Paul from The Canadian Music Scene was at the event along with longtime Rush producer Terry Brown and Anthem/SRO's Pegi Cecconi. Paul posted a great write-up along with photos to the website here.

Clockwork Angels/Clockwork Lives author Kevin J. Anderson has co-edited an anthology of Rush-themed stories with John McFetridge titled 2113: Stories Inspired by the Music of Rush which was released last month. Robert Wiersema recently reviewed the book for the Toronto Star and had this to say:

... Thankfully, it doesn't [suck]. 2113 ... is a solid assemblage of short stories, leaning heavily toward science fiction and fantasy. Key to the volume's success is the fact that, while the stories may have been inspired by Rush songs, you don't need to be a Rush fan - or even know the songs - to enjoy the stories. ... The exception to the rule about not needing to be a Rush fan to enjoy the stories comes late in the book. With "2113", Anderson approaches the album 2112 in much the same way he approached the Clockwork Angels project: using fiction to infill the narrative of the songs and provide a sequel to the events they chronicled. It's one of the highlights of the collection, but be warned: you'll want to refresh your knowledge of side one of 2112, the twenty-minute, seven-part title suite before you read, and that's the top of a slippery slope. If you're not careful, someone will catch you bellowing "Tom Sawyer" and playing air guitar in the living room. Which will make you feel young again, if nothing else.

You can purchase your copy of 2113 for Kindle, Audible, or get the paperback edition here.

In the lead-up to the Toronto Raptors' Eastern Conference Finals match-up with the Cleveland Cavaliers earlier this week (the Cavs have since taken a 2-0 lead in the series), the Toronto Star posted an article listing 6 things you simply must know about Cleveland before the Raptors' Eastern finals, one of which involves Rush:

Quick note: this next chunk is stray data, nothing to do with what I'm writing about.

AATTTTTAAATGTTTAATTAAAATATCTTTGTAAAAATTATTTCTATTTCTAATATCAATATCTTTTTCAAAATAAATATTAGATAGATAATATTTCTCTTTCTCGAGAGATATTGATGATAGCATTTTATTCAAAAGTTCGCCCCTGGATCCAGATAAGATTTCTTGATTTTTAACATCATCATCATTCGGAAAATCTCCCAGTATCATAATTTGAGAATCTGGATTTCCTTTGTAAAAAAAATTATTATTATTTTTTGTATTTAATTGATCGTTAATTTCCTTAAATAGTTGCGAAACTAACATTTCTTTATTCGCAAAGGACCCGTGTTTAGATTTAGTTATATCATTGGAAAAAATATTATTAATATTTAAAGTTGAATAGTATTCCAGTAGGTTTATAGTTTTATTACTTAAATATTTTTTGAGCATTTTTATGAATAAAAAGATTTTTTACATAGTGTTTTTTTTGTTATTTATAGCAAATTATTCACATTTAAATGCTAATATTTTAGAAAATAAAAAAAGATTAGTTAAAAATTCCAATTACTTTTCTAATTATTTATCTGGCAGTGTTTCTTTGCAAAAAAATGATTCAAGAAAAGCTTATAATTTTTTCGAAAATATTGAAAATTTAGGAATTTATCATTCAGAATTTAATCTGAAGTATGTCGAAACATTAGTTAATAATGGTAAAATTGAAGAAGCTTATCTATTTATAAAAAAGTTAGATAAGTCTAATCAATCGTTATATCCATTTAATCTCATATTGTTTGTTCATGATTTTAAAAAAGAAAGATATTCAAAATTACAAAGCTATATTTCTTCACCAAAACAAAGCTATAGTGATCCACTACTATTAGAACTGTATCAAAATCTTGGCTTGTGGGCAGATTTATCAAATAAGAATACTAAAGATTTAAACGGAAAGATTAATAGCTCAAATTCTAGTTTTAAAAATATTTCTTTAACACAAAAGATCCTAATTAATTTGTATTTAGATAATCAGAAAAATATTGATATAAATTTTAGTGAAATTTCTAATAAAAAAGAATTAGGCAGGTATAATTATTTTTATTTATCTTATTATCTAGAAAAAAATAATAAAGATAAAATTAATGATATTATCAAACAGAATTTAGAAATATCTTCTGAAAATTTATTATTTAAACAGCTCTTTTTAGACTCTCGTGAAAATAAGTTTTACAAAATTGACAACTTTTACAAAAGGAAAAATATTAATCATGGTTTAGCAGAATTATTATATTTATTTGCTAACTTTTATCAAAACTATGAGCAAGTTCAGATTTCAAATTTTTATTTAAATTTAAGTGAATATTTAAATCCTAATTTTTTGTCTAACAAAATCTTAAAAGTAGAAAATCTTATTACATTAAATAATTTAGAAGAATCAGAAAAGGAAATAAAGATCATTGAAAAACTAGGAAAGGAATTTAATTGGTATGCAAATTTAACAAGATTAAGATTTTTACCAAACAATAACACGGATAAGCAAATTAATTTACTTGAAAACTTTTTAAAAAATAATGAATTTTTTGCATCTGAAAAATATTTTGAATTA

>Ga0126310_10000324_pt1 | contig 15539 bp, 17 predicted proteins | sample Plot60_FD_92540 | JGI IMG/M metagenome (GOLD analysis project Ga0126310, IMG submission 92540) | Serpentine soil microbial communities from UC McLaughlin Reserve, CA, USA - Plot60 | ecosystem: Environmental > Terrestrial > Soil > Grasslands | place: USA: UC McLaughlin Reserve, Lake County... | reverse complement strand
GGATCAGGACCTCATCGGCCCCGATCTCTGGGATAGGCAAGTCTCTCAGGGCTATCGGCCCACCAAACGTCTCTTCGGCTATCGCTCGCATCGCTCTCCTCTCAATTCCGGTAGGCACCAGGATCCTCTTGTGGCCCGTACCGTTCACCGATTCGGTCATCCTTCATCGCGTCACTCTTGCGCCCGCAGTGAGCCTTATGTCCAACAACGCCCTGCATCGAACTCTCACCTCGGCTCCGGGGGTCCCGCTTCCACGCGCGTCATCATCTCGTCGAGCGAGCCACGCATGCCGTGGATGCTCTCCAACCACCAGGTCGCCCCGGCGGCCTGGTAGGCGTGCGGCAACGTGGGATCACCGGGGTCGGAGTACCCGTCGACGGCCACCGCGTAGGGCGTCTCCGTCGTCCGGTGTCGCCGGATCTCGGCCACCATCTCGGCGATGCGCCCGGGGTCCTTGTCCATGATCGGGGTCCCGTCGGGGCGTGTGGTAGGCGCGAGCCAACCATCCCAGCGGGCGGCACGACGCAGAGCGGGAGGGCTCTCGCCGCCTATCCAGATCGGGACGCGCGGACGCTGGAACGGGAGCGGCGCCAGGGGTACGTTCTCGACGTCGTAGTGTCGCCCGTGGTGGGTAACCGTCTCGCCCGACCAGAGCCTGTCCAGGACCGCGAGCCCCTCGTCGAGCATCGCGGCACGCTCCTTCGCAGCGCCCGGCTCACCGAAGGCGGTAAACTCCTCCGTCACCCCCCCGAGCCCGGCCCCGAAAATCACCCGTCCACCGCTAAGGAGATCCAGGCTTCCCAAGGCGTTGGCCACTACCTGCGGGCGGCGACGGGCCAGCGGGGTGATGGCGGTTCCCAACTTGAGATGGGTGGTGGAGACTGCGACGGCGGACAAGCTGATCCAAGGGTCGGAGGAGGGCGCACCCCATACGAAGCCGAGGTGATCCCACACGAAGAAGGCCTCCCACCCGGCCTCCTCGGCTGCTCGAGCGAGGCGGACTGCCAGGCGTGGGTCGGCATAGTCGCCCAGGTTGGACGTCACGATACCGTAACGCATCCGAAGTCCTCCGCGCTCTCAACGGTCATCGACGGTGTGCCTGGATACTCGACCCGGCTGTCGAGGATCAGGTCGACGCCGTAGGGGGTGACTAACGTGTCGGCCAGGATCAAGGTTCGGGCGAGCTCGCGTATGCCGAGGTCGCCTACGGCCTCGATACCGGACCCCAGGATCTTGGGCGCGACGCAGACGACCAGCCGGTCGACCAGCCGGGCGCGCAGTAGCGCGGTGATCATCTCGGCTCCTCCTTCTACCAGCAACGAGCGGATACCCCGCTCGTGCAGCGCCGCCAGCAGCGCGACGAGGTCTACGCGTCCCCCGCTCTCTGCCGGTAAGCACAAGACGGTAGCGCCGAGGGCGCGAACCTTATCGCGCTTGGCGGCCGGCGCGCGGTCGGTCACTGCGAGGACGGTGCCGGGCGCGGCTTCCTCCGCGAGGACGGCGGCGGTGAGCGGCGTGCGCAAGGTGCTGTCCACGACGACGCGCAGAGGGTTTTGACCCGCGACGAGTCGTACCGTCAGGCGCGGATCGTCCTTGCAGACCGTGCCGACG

Rock and Roll Hall of Fame (or A Halping Hand) Cleveland's home of the Rock and Roll Hall of Fame, where Toronto's Rush and one-time Torontonian Neil Young are enshrined, alongside David Bowie, Bruce Springsteen, the Beatles and the Rolling Stones.

Donna Halper, former disc jockey and music director at WMMS FM/100.7 in Cleveland, is credited for giving Rush an early big break by playing their seven-minute song "Working Man" often.

She played it frequently because she was impressed by the song, not just because it gave her DJs time for bathroom breaks, she later said.

"As soon as I dropped the needle on 'Working Man,' I knew this was a perfect record for Cleveland," she once told John Soeder of The Plain Dealer in Cleveland.

"It was a working-class town . . . . I remember a city where Republic Steel would literally light the sky on fire at night with pollution," she said.

In response to a recent influx of trouble-making Canadian tourists, a group of 10 Wyoming radio stations have banded together in a tongue-in-cheek protest to boycott the playing of any Nickelback music (thanks Phil Simon):

... "Until such time as we receive an official apology from the Canadian government, along with a gallon of maple syrup and a six pack of Molson, all Nickelback songs will be banned on our radio stations," Short added. Originally, the stations considered pulling all Canadian artists from the airwaves, but reconsidered. "Boycotting Rush would be taking it too far. Yes, we blame Canada, but not Neil Peart," Short pointed out.

The dates for the 9th annual Scott Medlock-Robby Krieger Golf Invitational and All-Star Concert to benefit St. Jude Children's Research Hospital were announced last week, along with the release of this promotional video. The event - hosted by sports artist Scott Medlock and legendary Doors guitarist Robby Krieger - will take place on Monday, August 29th at the North Ranch Country Club in Westlake Village, California. The tournament itself will start at 11AM with a 19th hole post-tournament cocktail party, and a 7PM All-Star Jam featuring Krieger, Richie Sambora, Alice Cooper, Alex Lifeson, and many other musical guests. All the events are open to the public, so if you want to play in the tournament, attend the 19th hole cocktail party or attend the All-Star Jam you have to register and buy tickets via the website here. Alex Lifeson took part in the event 2 years ago back in 2014, but had to skip it last year due to Rush's R40 Live tour. You can check out full coverage from the 2014 event including photos, videos and more in this post. At the 2014 event Alex performed a number of songs including Rush's Working Man (video) and The Spirit of Radio (video) with an all-star lineup including Krieger, Sebastian Bach, Tommy Thayer and many others. He also played on I'm a Man (video) and The Doors' Hello I Love You. More videos can be seen on YouTube here.

That's it for this week. Have a great weekend!!